Friday, 31 October 2014

5 - Helen Blockwell, Cardiff Metropolitan University

Our latest blog is from Helen Blockwell, Sport Librarian and Library Website guru (!) at Cardiff Metropolitan University in Cardiff.

I loved reading as a kid.  I read anything and everything - books, cereal packets, road signs, Bunty. Saying that, I never considered librarianship as a profession until I was violently thrust, post-graduation (BA Hons English, Swansea Uni, but that’s not important) into the cruel world of temping in London.  Following a lengthy assignment washing bottles at the blacking factory (or was that someone else…) I needed to make a decision regarding my future employment.  During two very different temping assignments – one in a skyscraper with a team of extremely rude lawyers, the other with the lovely Quakers at Friends House – I met two very different librarians and thought “I could do that”.

After brief spells at the Financial Services Authority and University of Wales, Newport, I joined Cardiff Metropolitan University (formerly known as UWIC) and I’ve been based in the library at the Cyncoed Campus for the last 11 years, during which time I gained my MSc in Library and Information Studies from Aberystwyth.

My job title is Information Advisor - I’m not entirely sure what it means but the ambiguity of it has meant that I’ve been able to do different things within my role. It doesn’t make it easy to explain what I do at dinner parties but that’s ok because I don’t go to dinner parties (my daughter is 3…the closest I get to dinner parties is when she feeds me plastic fruit).

I am the subject librarian for the prestigious Cardiff School of Sport, a role that I share with my colleague Lynette.  I do sport, she does dance - that’s areas of responsibility, not what we do for fun.  I liaise with academics (a terrible phrase that makes me sound like a hanger-on at parties) and I look after the budget to try and meet the needs of a burgeoning cohort of resource-hungry students. A substantial part of the budget is spent on electronic material with ebook usage being particularly high amongst sport students.  So where once we just had to work out the amount of print copies needed to meet demand (I still do this where there’s no ebook available, c’mon publishers, stop making it so hard!) now it’s become vitally important that any reading list material that is available as an ebook is purchased in that format.  Our recent NSS results show that sport students rate the library service highly so we’re doing something right.

When I’m not being a subject librarian I am the library representative on our Library & Information Services Web Group. We're responsible for our website.  My work involves development of the site and overseeing the content - ensuring accuracy, currency etc and any other queries or requests for things that come up. The library division have supported my role in this by paying for me to do a web design course where I learnt to use CSS, HTML, Photoshop, and basic principles of web design.  I’ve also had web writing training and SharePoint Designer (we use SharePoint as our web content management system).  We've a lot of work coming up in the next few months – we’re recreating the site on the new version of SharePoint and then we’re going public access (it’s currently only available to Cardiff Met staff and students).  It’s very exciting but it’s going to be a busy time – I’ve drawn up a site map to help us get a grip on the navigation and content that currently exists and now I’m working on publishing guidelines for the new site.  I think it’s great that we have a merged service (Library and IT) at Cardiff Met because I can learn from people who are not librarians and it gives you a wider perspective on things.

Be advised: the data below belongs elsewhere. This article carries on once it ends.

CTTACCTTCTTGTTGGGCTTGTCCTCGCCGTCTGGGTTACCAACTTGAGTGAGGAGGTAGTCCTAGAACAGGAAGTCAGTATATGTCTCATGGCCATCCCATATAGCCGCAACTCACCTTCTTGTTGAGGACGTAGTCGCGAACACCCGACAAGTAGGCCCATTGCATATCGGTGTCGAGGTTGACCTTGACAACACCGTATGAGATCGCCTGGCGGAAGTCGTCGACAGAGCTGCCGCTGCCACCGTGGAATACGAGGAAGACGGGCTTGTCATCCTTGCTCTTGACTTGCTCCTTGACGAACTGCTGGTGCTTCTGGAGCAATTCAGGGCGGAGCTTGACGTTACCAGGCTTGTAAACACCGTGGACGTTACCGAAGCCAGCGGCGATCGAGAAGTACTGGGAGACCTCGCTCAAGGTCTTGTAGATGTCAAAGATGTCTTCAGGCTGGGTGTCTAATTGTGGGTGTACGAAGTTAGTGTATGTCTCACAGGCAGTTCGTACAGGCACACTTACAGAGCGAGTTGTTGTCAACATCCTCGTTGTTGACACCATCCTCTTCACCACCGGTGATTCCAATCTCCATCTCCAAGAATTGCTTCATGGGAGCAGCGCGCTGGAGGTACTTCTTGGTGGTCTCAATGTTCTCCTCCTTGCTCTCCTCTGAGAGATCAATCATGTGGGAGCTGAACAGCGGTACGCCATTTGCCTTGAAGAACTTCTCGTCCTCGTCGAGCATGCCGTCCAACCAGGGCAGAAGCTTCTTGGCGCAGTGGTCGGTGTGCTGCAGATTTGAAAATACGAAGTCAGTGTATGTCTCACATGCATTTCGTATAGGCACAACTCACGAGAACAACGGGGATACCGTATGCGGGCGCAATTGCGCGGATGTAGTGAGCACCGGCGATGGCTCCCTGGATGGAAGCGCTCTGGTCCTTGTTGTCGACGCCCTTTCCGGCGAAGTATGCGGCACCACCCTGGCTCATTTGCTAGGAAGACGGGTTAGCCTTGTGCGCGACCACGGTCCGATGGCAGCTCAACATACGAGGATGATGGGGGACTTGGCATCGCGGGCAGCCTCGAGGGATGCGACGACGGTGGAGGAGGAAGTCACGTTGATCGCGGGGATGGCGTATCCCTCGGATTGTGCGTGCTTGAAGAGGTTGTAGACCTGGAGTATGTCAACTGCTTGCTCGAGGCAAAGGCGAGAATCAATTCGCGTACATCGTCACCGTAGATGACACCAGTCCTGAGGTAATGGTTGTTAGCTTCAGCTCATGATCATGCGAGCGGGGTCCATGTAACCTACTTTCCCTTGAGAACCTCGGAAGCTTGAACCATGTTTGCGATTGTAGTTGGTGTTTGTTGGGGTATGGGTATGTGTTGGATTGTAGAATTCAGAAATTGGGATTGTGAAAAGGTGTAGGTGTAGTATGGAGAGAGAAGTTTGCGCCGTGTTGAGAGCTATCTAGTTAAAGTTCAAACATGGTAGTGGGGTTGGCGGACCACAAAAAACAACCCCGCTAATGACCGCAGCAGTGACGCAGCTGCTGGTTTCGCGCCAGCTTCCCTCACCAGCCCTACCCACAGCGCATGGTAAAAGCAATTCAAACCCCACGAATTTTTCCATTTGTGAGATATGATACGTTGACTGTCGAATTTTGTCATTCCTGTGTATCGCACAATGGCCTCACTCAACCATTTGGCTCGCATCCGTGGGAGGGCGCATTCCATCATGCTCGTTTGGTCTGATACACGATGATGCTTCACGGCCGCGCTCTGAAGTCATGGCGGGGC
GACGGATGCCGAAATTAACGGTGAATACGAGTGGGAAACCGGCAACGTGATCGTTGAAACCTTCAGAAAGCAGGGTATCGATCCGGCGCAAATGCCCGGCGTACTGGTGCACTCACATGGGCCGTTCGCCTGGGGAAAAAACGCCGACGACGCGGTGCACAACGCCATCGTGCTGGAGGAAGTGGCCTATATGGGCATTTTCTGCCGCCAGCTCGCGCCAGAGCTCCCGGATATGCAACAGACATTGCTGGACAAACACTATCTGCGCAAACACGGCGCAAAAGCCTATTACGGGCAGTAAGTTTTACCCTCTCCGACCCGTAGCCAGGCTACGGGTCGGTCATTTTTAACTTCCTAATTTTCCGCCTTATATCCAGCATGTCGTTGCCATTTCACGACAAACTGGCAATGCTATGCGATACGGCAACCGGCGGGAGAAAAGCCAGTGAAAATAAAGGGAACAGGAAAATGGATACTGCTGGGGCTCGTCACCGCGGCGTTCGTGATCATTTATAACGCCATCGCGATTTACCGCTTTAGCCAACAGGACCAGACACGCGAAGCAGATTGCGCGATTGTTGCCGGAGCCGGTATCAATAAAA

I like my job because it’s varied and I’m not micro-managed. I’m allowed to manage my own time and workload and so if I chose to spend a morning editing a web page and then the afternoon on collection management (a.k.a chucking stuff out) then that’s what I’ll do   Sometimes I feel like I’m juggling my time and I know the next few months will be particularly mad and demanding (as the Autumn term always is) but I’d hate it if I didn’t have enough to do.  I love working in Cyncoed – I can see plenty of green out of the windows (although the ventilation in said windows is pretty suspect and it’ll be freezing soon) and the people I work with are a genuinely nice bunch, which always helps!

So what would I say to someone considering a career as librarianship? Well (and this is just my opinion so feel free to ignore me if it seems controversial) forget any ideas of lurking in the shelves with your head buried in a dusty book.  The best librarians I know are practical, business-like and outspoken and have varied talents that they bring to the role.  And, importantly, at the end of the day they go home and stop being a librarian because it’s a job, plain and simple, not a personality trait.

I cringe when I read things about librarians being so much better than Google because Google is motivated by money.   Let’s be honest - I wouldn’t come to work if they weren’t paying me and I use Google all the time.  Admittedly I also know how to use a selection of databases depending on what my query is but that doesn’t make me a magician.  I like helping people, tinkering with things and spending money and I get to do some of that every day and that’s good enough for me.

Thursday, 23 October 2014

4 - Louisa Yates, Gladstone's Library